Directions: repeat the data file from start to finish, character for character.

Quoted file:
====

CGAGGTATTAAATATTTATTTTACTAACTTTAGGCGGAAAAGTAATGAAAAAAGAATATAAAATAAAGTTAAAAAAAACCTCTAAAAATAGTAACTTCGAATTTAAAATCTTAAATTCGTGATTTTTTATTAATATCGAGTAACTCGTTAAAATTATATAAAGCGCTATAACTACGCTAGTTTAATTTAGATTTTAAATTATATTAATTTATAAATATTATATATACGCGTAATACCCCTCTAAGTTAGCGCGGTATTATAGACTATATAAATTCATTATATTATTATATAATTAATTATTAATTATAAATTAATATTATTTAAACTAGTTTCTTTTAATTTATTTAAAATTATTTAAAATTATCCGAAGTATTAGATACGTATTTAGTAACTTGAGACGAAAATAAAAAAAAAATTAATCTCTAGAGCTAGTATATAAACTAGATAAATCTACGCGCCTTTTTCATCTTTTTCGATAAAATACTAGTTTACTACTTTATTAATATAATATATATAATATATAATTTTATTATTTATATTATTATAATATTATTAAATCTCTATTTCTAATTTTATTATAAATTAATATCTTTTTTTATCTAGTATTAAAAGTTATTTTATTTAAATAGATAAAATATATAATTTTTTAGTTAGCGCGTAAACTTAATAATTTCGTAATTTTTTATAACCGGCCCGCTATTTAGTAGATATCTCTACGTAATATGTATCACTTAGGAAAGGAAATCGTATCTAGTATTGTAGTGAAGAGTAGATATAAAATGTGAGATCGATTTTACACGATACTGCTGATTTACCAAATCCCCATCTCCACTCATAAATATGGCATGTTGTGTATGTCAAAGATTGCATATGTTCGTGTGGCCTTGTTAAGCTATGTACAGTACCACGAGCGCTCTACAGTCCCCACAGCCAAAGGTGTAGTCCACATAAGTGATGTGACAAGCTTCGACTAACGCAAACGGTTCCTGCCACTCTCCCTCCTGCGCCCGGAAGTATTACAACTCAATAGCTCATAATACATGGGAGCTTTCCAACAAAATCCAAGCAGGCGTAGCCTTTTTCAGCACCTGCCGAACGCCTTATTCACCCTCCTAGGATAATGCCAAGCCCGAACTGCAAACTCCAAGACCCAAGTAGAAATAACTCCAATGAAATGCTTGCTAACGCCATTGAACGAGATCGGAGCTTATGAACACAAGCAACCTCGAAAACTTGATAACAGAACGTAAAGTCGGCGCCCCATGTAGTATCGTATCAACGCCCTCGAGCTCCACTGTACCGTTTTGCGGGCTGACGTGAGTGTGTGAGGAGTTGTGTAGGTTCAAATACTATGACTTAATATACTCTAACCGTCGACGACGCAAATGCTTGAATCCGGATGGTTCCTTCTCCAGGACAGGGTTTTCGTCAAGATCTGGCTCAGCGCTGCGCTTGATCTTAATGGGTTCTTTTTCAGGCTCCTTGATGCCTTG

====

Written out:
CGAGGTATTAAATATTTATTTTACTAACTTTAGGCGGAAAAGTAATGAAAAAAGAATATAAAATAAAGTTAAAAAAAACCTCTAAAAATAGTAACTTCGAATTTAAAATCTTAAATTCGTGATTTTTTATTAATATCGAGTAACTCGTTAAAATTATATAAAGCGCTATAACTACGCTAGTTTAATTTAGATTTTAAATTATATTAATTTATAAATATTATATATACGCGTAATACCCCTCTAAGTTAGCGCGGTATTATAGACTATATAAATTCATTATATTATTATATAATTAATTATTAATTATAAATTAATATTATTTAAACTAGTTTCTTTTAATTTATTTAAAATTATTTAAAATTATCCGAAGTATTAGATACGTATTTAGTAACTTGAGACGAAAATAAAAAAAAAATTAATCTCTAGAGCTAGTATATAAACTAGATAAATCTACGCGCCTTTTTCATCTTTTTCGATAAAATACTAGTTTACTACTTTATTAATATAATATATATAATATATAATTTTATTATTTATATTATTATAATATTATTAAATCTCTATTTCTAATTTTATTATAAATTAATATCTTTTTTTATCTAGTATTAAAAGTTATTTTATTTAAATAGATAAAATATATAATTTTTTAGTTAGCGCGTAAACTTAATAATTTCGTAATTTTTTATAACCGGCCCGCTATTTAGTAGATATCTCTACGTAATATGTATCACTTAGGAAAGGAAATCGTATCTAGTATTGTAGTGAAGAGTAGATATAAAATGTGAGATCGATTTTACACGATACTGCTGATTTACCAAATCCCCATCTCCACTCATAAATATGGCATGTTGTGTATGTCAAAGATTGCATATGTTCGTGTGGCCTTGTTAAGCTATGTACAGTACCACGAGCGCTCTACAGTCCCCACAGCCAAAGGTGTAGTCCACATAAGTGATGTGACAAGCTTCGACTAACGCAAACGGTTCCTGCCACTCTCCCTCCTGCGCCCGGAAGTATTACAACTCAATAGCTCATAATACATGGGAGCTTTCCAACAAAATCCAAGCAGGCGTAGCCTTTTTCAGCACCTGCCGAACGCCTTATTCACCCTCCTAGGATAATGCCAAGCCCGAACTGCAAACTCCAAGACCCAAGTAGAAATAACTCCAATGAAATGCTTGCTAACGCCATTGAACGAGATCGGAGCTTATGAACACAAGCAACCTCGAAAACTTGATAACAGAACGTAAAGTCGGCGCCCCATGTAGTATCGTATCAACGCCCTCGAGCTCCACTGTACCGTTTTGCGGGCTGACGTGAGTGTGTGAGGAGTTGTGTAGGTTCAAATACTATGACTTAATATACTCTAACCGTCGACGACGCAAATGCTTGAATCCGGATGGTTCCTTCTCCAGGACAGGGTTTTCGTCAAGATCTGGCTCAGCGCTGCGCTTGATCTTAATGGGTTCTTTTTCAGGCTCCTTGATGCCTTG